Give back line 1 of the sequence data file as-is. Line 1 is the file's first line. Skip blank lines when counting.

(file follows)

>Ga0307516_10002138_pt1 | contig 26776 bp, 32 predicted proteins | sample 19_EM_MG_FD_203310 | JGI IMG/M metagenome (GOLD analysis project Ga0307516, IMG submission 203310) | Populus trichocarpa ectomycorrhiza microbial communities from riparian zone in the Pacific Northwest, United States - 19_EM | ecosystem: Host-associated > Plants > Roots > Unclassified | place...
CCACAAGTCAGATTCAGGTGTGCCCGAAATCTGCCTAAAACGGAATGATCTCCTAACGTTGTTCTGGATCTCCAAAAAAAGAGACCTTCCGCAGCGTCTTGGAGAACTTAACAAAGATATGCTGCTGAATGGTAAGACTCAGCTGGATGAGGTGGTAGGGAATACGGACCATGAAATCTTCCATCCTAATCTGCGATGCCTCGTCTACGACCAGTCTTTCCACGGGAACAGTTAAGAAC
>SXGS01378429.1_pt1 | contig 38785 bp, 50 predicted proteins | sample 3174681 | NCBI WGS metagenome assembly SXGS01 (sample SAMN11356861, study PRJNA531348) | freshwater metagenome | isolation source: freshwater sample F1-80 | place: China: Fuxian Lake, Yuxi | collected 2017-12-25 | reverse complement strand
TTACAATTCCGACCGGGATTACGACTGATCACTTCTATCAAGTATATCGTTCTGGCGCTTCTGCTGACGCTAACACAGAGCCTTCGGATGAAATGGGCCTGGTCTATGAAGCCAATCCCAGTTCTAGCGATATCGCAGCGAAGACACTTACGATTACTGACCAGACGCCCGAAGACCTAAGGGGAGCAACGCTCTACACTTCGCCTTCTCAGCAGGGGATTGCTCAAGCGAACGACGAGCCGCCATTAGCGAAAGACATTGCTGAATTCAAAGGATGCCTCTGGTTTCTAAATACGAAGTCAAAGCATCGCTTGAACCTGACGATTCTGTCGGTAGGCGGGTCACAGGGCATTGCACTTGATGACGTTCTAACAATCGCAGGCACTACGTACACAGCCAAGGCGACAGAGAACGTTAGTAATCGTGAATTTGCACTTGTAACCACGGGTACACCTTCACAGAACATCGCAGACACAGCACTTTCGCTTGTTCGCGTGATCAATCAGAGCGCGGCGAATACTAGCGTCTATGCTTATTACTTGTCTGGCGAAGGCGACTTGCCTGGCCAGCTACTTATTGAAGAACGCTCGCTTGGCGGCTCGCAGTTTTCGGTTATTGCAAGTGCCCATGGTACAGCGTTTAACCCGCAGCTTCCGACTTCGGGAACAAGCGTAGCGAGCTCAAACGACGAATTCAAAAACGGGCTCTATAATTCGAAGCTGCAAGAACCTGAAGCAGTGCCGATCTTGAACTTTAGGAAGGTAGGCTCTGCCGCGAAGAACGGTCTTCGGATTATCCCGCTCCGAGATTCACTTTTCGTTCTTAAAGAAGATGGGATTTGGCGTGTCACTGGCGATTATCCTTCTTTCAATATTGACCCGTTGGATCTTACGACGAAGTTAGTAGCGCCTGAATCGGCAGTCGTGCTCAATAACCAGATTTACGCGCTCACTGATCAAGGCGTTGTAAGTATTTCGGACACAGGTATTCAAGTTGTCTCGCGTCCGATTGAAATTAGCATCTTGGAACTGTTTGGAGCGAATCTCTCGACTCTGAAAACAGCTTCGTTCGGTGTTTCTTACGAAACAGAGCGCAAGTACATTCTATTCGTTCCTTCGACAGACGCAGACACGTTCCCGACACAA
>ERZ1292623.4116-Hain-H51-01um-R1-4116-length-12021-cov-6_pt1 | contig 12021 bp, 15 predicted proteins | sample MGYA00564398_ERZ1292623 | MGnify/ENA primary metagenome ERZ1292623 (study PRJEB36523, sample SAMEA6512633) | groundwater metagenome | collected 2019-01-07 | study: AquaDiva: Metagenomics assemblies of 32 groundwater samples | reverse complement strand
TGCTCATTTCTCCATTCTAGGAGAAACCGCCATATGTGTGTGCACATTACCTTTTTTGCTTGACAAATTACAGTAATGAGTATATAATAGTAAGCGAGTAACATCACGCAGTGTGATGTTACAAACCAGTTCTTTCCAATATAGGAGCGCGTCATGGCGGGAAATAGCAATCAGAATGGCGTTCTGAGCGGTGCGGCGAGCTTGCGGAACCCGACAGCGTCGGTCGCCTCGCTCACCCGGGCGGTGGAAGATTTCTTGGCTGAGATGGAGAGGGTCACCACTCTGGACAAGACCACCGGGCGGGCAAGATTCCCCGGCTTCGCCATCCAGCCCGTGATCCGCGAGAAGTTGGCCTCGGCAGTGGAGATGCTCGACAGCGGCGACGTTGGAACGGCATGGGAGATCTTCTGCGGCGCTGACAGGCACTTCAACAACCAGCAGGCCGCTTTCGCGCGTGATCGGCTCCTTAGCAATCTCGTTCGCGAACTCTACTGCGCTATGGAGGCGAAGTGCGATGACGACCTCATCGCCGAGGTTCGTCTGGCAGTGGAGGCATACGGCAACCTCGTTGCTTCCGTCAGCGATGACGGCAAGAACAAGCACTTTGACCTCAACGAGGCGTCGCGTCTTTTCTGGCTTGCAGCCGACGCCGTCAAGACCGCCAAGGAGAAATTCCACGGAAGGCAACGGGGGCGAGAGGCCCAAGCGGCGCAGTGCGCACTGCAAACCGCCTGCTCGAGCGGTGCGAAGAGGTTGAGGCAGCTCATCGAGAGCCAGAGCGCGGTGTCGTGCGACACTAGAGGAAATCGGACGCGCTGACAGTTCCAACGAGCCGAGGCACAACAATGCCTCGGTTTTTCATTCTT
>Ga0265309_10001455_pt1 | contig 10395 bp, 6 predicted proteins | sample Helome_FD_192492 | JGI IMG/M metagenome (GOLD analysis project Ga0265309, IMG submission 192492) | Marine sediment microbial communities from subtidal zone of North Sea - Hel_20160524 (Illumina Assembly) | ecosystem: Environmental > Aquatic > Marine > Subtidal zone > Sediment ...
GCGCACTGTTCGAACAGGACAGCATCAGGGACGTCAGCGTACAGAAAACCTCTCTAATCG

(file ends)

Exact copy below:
>Ga0307516_10002138_pt1 | contig 26776 bp, 32 predicted proteins | sample 19_EM_MG_FD_203310 | JGI IMG/M metagenome (GOLD analysis project Ga0307516, IMG submission 203310) | Populus trichocarpa ectomycorrhiza microbial communities from riparian zone in the Pacific Northwest, United States - 19_EM | ecosystem: Host-associated > Plants > Roots > Unclassified | place...